‘Old Timers’ tales of Forest Service days

Feb 04, 2019

Camden — Author Bibi Gaston will share her latest book, "Gifford Pinchot and the First Foresters: The Untold Story of the Brave Men and Women Who Launched the American Conservation Movement,” Friday, Feb. 15, at 3 p.m. at the downtown Camden Public Library.

The book tells the story of Gaston’s great-granduncle. Gifford Pinchot served as Chief Forester of the U.S. Forest Service from 1905 to 1909. In 2005, six tattered blue boxes were unearthed in the Library of Congress’s Pinchot Collection in Washington D.C. Inside were 5,000 pages of letters describing the work of early resource conservation professionals. The letters were labeled simply “The Old Timers.”

The letters, penned between the years 1937–1941 by the first class of American Forest Rangers to serve under Pres. Theodore Roosevelt and first Chief of the U.S. Forest Service Pinchot, offered a mirror to the America we once were and an optimistic guidebook for the road ahead.

The narratives tell of extreme hardship, fearless struggle, confrontations with cattlemen, miners, loggers and the challenges of turning confrontations into cooperation and gratitude. It wasn’t an easy life by any means, but to these men and women, a life of service was the best life they could imagine. To a one, they were grateful for the chance to live a meaningful life in a time of struggle.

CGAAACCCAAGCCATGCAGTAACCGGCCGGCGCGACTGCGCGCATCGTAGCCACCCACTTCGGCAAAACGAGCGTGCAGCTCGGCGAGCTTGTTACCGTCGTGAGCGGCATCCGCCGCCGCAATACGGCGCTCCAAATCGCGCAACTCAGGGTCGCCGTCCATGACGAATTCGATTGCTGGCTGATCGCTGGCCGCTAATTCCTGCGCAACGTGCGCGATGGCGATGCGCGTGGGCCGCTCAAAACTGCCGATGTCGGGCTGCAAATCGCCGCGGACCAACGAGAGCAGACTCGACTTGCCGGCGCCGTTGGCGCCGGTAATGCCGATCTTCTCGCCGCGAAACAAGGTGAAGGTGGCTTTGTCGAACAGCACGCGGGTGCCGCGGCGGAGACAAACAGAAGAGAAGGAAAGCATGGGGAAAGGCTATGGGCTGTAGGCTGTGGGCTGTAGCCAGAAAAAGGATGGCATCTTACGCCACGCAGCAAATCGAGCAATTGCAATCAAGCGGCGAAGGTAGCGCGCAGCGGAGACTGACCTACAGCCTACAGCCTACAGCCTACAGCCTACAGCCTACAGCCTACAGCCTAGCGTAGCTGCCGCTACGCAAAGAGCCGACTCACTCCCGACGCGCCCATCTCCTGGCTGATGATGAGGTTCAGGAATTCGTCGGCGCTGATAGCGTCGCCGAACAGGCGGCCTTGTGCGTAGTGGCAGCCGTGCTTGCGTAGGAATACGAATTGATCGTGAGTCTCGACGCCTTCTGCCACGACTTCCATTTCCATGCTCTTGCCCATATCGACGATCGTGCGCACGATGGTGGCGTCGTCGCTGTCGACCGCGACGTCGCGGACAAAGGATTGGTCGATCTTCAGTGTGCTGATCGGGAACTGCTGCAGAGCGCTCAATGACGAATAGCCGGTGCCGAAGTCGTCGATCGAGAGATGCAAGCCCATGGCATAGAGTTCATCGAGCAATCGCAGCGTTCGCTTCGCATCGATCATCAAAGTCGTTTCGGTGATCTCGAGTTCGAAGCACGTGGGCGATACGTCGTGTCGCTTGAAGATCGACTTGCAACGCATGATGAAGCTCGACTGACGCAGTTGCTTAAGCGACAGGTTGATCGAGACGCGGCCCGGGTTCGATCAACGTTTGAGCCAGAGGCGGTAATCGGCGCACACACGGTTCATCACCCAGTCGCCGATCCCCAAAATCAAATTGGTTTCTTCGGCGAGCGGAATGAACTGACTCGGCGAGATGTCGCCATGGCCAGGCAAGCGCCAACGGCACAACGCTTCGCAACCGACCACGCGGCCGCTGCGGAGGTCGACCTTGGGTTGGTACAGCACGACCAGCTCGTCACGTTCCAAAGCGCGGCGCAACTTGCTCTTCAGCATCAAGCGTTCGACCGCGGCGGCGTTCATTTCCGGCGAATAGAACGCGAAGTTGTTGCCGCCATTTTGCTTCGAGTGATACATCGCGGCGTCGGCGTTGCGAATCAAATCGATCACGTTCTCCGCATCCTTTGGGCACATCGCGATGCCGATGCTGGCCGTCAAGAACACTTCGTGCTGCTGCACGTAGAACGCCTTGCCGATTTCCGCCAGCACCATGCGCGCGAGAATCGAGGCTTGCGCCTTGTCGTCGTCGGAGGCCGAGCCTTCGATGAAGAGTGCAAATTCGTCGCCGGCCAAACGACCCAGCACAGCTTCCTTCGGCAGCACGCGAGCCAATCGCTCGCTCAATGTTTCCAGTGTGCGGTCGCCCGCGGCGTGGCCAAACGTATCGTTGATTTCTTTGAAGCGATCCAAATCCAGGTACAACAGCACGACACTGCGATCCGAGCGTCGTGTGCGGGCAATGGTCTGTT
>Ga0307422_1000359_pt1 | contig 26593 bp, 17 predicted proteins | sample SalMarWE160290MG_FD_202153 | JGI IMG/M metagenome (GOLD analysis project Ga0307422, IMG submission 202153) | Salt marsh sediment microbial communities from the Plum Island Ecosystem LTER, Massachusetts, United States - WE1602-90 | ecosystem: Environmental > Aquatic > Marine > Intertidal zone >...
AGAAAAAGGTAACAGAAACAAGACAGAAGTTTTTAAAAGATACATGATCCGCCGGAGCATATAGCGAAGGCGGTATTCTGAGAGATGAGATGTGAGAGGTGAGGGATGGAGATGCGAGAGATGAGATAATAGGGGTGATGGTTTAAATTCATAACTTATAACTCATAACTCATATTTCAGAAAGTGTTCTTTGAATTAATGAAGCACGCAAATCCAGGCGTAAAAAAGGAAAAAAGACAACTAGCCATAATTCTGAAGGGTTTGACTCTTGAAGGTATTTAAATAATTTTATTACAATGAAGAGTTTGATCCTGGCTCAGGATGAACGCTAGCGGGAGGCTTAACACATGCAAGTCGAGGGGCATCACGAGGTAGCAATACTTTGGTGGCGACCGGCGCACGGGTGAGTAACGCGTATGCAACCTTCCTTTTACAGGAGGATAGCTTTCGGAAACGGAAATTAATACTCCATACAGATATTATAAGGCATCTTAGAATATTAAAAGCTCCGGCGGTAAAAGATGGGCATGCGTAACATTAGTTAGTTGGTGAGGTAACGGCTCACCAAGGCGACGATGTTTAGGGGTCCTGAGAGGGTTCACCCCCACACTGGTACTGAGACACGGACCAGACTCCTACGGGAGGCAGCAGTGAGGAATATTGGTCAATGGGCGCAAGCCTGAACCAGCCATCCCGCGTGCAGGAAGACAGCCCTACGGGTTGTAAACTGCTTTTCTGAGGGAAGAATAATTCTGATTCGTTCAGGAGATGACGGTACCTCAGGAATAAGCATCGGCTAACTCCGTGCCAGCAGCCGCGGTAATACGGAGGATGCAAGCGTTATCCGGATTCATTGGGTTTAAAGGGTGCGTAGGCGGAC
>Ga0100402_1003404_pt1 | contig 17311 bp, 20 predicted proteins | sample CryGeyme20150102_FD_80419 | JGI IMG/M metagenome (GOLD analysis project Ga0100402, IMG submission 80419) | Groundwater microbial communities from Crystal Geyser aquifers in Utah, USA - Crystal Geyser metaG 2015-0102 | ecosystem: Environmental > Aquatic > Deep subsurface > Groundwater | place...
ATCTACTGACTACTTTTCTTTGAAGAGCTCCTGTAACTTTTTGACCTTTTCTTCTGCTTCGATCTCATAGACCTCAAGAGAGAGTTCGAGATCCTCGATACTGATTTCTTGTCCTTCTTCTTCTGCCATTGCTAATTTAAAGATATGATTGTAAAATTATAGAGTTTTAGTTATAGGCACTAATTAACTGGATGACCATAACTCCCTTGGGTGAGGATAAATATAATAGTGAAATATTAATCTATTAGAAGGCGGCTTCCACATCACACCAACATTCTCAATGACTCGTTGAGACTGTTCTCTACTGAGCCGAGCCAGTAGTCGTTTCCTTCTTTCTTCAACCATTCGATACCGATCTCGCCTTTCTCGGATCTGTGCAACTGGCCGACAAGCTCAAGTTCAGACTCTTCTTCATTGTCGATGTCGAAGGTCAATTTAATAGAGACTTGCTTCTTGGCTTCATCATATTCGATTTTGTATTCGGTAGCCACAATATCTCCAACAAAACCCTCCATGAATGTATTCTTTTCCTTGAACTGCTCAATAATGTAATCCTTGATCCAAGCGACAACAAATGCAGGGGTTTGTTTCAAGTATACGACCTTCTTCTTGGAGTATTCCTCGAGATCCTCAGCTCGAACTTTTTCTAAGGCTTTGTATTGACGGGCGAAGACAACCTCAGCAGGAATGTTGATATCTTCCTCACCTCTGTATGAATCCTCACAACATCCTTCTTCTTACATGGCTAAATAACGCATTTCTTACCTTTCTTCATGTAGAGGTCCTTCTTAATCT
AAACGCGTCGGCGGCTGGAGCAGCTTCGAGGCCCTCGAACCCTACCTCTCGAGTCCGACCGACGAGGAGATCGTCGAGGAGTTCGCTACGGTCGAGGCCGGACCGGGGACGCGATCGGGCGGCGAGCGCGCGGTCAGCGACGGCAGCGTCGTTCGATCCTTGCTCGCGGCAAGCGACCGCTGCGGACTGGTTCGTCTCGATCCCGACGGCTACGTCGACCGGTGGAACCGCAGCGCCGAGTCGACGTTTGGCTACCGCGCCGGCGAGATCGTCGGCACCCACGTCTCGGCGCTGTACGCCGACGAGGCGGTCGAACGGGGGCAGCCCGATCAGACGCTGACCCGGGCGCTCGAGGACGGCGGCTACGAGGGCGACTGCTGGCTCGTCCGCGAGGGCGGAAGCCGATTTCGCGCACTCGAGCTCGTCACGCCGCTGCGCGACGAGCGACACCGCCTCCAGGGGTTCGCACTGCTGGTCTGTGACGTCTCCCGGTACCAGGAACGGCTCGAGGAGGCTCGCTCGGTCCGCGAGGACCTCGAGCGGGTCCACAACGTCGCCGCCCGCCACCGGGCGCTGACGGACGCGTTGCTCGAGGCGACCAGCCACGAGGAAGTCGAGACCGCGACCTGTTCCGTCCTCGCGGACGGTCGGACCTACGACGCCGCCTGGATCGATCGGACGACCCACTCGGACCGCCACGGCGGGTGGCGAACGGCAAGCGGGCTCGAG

Gaston’s first book, "The Loveliest Woman in America: A Tragic Actress, Her Lost Diaries and Her Granddaughter's Search for Home," was published by William Morrow/Harper Collins in hardback in 2008 and by Harper Perennial in a paperback edition in 2009. Copies of both Gaston's books will be available for sale and signing.

Courier Publications’ A&E Editor Dagney C. Ernest can be reached at (207) 594-4401, ext. 115; or dernest@courierpublicationsllc.com.

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